The Strategic Report required under the 2006 CompaniesAct as amended in October 2013 specifically states in Paragraph 12 that in the case of a quoted company ‘where appropriate, include references to, and additional explanations of, amounts included in the company’s accounts.

    This blog will be developed further to appreciate the affect this will have on Management Accounts.

    Posted on: July 25, 2013 by: mardle0312

    One could be forgiven for thinking that ones’ accounting training had made it obvious that trade debtors, stock and work in progress are assets and that trade creditors are liabilities.

    However a quick review of recently announced consultative documentation from:

    a)      The International Accounting Standards Board (IASB)

    b)      The Association of Corporate Treasurers (ACT) wiki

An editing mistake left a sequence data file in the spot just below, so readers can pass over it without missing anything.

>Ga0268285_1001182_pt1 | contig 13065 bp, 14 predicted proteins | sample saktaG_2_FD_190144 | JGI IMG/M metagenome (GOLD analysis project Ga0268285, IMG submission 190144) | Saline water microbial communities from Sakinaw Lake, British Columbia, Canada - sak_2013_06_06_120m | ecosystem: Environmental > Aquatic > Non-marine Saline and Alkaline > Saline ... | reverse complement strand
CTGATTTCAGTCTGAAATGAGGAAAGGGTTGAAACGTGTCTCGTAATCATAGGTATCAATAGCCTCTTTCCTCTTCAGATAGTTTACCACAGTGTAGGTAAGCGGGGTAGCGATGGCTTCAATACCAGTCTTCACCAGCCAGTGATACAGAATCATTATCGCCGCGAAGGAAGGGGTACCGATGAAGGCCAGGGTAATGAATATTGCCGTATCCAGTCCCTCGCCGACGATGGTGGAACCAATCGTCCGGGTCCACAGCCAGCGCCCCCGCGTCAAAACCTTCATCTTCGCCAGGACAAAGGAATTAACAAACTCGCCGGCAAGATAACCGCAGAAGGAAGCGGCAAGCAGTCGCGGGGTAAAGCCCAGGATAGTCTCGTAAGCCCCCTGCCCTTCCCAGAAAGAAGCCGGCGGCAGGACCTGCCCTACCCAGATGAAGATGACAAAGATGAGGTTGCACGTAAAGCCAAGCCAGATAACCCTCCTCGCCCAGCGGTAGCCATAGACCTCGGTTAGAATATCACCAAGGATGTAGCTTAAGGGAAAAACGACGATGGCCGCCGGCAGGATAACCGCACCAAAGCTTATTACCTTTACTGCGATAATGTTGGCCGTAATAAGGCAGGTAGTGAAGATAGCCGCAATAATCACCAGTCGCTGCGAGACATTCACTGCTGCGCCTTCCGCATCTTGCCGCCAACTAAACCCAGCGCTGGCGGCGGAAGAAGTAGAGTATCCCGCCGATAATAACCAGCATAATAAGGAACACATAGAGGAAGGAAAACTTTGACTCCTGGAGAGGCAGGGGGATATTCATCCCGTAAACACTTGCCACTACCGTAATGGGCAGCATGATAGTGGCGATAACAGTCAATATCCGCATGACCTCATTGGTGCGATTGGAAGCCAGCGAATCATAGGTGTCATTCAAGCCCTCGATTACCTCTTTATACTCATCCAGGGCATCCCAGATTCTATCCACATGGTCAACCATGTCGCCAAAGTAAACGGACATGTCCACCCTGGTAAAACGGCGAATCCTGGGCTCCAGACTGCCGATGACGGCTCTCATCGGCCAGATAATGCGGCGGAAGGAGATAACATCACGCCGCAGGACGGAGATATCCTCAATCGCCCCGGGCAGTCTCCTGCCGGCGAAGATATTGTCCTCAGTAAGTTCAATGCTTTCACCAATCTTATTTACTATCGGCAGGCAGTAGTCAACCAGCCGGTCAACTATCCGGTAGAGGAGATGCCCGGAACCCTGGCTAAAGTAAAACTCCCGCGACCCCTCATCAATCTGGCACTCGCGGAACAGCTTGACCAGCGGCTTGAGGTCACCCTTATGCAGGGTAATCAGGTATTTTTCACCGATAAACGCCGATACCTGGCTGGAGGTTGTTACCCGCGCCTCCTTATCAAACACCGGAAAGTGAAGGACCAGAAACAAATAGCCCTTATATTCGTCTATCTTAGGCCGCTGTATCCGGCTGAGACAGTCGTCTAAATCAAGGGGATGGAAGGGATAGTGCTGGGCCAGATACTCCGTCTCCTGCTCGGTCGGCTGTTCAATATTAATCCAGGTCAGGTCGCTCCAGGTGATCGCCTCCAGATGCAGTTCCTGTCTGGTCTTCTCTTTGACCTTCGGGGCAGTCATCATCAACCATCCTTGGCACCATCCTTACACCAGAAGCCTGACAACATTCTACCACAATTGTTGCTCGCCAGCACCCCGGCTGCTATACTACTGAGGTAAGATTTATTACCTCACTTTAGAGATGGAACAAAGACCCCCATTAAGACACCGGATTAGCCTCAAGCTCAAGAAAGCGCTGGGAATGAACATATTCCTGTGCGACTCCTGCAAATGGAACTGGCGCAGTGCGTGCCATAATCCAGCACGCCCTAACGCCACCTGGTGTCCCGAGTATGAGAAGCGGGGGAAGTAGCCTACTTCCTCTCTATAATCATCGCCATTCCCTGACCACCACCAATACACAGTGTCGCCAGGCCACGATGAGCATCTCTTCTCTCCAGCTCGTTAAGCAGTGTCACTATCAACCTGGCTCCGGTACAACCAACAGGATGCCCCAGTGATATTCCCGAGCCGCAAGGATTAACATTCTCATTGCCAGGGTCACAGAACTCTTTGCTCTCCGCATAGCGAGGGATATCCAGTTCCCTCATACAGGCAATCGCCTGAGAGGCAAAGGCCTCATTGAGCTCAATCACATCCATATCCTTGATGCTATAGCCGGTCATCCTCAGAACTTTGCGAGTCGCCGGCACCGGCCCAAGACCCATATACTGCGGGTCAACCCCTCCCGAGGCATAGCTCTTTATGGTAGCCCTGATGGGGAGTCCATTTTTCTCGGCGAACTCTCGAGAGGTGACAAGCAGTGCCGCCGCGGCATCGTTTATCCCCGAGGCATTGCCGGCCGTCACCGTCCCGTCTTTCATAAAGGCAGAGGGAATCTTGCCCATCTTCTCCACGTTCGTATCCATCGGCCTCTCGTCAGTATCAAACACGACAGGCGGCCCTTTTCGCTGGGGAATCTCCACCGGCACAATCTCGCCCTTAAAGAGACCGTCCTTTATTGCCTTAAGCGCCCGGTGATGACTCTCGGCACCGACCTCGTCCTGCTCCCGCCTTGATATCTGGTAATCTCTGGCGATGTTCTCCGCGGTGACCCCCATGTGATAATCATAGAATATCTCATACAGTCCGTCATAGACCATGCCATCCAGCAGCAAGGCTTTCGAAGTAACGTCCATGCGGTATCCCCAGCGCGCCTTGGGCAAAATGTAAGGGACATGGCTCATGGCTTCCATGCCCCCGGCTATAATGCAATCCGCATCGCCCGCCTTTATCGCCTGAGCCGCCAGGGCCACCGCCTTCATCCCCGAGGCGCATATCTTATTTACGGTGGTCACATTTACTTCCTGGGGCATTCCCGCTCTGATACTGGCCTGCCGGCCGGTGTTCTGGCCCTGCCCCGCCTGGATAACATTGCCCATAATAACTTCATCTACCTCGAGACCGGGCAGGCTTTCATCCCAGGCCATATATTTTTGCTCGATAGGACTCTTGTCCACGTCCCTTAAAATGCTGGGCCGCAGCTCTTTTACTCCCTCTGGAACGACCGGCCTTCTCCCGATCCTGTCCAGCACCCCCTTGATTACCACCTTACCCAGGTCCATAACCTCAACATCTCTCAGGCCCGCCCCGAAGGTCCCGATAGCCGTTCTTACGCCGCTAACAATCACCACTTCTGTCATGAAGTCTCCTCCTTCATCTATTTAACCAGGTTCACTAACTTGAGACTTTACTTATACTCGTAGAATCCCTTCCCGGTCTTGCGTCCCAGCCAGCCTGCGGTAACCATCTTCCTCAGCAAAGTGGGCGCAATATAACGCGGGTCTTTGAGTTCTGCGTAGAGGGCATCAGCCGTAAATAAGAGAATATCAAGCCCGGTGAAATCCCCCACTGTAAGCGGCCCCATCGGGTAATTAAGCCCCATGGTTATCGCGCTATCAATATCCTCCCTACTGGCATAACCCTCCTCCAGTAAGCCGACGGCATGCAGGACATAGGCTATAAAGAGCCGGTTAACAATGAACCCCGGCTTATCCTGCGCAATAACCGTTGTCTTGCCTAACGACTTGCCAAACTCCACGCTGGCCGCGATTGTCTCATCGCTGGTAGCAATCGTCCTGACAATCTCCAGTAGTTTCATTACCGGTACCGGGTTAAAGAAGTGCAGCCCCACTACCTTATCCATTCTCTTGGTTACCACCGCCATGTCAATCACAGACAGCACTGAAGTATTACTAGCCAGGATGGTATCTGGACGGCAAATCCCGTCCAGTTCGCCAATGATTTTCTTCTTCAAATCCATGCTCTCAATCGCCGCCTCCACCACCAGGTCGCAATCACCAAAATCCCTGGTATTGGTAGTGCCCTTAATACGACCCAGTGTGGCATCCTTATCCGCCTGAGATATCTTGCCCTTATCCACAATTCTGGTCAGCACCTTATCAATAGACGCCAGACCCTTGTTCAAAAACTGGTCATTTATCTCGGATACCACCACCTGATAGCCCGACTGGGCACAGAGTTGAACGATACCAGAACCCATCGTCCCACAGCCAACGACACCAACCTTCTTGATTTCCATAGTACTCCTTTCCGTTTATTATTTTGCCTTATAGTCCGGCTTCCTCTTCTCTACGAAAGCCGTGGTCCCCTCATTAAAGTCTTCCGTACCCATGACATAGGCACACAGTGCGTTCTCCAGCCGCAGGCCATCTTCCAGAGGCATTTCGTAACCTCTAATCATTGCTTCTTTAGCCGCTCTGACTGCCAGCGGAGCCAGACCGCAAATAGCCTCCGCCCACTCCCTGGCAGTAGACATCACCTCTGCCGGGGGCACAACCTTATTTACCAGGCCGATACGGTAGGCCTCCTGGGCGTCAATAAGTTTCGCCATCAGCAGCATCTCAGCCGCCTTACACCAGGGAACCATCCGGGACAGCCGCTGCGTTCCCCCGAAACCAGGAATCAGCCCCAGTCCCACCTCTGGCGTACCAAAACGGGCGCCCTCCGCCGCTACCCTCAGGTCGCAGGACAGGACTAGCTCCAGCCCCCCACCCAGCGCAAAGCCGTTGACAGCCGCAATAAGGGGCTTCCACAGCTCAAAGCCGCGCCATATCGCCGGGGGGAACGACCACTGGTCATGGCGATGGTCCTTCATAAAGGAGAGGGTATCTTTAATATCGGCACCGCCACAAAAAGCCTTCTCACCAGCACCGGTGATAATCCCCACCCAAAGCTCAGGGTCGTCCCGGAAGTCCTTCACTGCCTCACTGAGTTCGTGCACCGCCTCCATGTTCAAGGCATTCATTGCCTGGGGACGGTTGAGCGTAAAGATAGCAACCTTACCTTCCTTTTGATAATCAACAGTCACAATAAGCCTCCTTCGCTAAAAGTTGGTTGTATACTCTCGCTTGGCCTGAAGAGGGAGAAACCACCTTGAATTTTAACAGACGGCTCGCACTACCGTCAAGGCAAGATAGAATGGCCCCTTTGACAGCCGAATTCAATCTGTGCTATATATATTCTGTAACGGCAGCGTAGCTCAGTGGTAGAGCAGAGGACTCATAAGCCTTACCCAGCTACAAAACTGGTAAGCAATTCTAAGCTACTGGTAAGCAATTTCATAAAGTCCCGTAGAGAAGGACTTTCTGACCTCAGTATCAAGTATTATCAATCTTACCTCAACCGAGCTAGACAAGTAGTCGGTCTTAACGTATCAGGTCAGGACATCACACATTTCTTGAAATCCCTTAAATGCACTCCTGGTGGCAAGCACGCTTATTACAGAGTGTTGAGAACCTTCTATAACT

c)       The introduction of FRS102 in 2015

    d)      The recently announced Standard and Poor’s rating review consultation by September 2013

    e)      and last month’s High Court Ruling concerning Balance sheet Solvency Tests

    And one could be in for a ‘surprise’ as the definitions vary but let me be controversial and suggest:

    1)      Trade debtors are liability until they are fully paid

    2)      Stock not only has an overhead, freight, disposal and sometimes land fill tax cost but deteriorates in respect to its original condition and/or original premise of being an asset to be sold so could be a cash liability.

    3)      Work in Progress could be very subjective, particularly if percentage of completion is involved, could consist of unbillable costs or contain ‘hidden’ accounts so could cause revenues and profits to be detrimentally impacted

    Trade creditors though in accounting terms are recorded as a liability could be an asset. Why?

    Suppliers have invested their own cash in supporting you and they have driven costs down so that you have improved margins and in these tough debt driven times they may still be willing to adopt supply chain finance schemes like dynamic discounting.

    Maybe it is about time we all looked at Trade Working Capital in a different light?